Texthelp can report that no customer data has been accessed or lost. The company has examined the affected file thoroughly and can confirm that it did not redirect any data, it simply used the computers CPUs to attempt to generate cryptocurrency. The exploit was active for a period of four hours on Sunday.
The Browsealoud service has been temporarily taken offline and the security breach has already been addressed, however Browsealoud will remain offline until Tuesday 12:00 GMT. This is to allow time for Texthelp customers to learn about the issue and the company’s response plan.
Security researcher Scott Helme flagged the issue via Twitter yesterday, having been initially alerted by another security professional, Ian Trump. Scott Helme traced the source of the infection to an accessibility plugin, called Browsealoud, created by a UK company called Texthelp.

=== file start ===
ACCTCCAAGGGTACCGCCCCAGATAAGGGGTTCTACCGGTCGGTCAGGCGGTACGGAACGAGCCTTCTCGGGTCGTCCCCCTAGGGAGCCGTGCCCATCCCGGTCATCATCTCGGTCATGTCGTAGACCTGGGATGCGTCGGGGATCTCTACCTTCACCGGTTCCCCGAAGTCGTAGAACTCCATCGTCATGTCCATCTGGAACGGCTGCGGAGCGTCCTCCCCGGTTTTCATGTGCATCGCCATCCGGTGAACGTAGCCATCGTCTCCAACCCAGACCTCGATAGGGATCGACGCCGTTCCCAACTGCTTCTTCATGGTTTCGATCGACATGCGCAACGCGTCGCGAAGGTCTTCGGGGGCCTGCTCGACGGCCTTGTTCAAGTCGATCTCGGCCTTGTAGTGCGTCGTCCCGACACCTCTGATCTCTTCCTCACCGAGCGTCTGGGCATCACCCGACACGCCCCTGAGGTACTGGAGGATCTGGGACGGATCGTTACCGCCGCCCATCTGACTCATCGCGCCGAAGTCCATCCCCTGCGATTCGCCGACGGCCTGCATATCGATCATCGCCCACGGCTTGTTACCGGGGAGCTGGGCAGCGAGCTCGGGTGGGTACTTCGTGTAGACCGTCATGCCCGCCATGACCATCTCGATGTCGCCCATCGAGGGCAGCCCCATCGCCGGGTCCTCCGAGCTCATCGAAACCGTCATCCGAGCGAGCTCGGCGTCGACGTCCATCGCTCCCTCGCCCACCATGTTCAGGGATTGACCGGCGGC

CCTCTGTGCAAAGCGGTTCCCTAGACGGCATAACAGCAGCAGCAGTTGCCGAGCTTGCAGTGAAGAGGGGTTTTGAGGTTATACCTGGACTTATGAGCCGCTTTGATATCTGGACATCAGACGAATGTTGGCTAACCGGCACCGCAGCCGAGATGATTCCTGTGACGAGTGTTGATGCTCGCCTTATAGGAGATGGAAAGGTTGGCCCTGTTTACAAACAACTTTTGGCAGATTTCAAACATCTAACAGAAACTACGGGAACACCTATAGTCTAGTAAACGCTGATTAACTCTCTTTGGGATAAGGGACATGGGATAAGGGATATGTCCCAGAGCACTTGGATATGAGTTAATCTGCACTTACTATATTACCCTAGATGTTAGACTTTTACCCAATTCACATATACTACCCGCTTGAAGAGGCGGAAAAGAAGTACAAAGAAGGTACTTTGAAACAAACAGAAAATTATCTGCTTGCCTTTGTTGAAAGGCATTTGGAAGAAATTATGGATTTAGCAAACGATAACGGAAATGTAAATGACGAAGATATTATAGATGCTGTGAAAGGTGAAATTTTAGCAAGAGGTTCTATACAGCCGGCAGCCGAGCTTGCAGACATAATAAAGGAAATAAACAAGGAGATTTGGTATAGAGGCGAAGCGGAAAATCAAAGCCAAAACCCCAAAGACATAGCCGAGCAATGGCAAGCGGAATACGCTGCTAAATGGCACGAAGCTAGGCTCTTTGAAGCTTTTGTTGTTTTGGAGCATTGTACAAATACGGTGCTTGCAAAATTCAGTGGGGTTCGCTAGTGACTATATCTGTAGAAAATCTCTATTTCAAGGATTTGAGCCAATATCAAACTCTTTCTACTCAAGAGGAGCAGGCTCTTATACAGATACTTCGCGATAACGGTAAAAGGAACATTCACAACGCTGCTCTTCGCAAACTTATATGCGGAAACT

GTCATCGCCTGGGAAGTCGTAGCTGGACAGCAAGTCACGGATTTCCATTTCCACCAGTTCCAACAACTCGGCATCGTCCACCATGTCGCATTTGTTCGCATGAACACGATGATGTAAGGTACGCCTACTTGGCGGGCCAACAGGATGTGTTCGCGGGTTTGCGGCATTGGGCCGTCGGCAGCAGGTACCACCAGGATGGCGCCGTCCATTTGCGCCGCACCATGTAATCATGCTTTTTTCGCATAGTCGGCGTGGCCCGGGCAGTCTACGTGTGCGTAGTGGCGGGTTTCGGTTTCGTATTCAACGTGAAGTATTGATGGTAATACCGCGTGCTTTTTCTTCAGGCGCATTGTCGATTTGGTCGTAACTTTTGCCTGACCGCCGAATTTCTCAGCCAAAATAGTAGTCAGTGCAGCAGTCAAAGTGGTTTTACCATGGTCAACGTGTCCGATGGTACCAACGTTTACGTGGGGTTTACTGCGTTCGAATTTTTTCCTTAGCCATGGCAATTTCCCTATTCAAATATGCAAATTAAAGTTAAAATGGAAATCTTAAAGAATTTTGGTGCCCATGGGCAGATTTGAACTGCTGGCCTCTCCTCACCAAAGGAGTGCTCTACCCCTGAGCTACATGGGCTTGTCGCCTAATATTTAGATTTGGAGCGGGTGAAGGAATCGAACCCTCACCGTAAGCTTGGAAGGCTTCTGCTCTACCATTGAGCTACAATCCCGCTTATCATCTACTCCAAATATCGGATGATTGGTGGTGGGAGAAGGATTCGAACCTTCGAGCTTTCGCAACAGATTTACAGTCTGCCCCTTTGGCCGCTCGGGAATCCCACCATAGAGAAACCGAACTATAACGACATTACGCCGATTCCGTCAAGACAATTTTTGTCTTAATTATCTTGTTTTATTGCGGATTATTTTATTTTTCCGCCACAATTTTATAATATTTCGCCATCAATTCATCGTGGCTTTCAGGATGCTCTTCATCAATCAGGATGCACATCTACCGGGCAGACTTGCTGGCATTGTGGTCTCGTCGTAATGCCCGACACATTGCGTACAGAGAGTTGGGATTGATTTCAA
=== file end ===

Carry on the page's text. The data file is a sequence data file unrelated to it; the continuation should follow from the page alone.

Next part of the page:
It is estimated that more than 4,200 sites were infected.
Duncan is a technology professional with over 20 years experience of working in various IT roles. He has a interest in cyber security, and has a wide range of other skills in radio, electronics and telecommunications.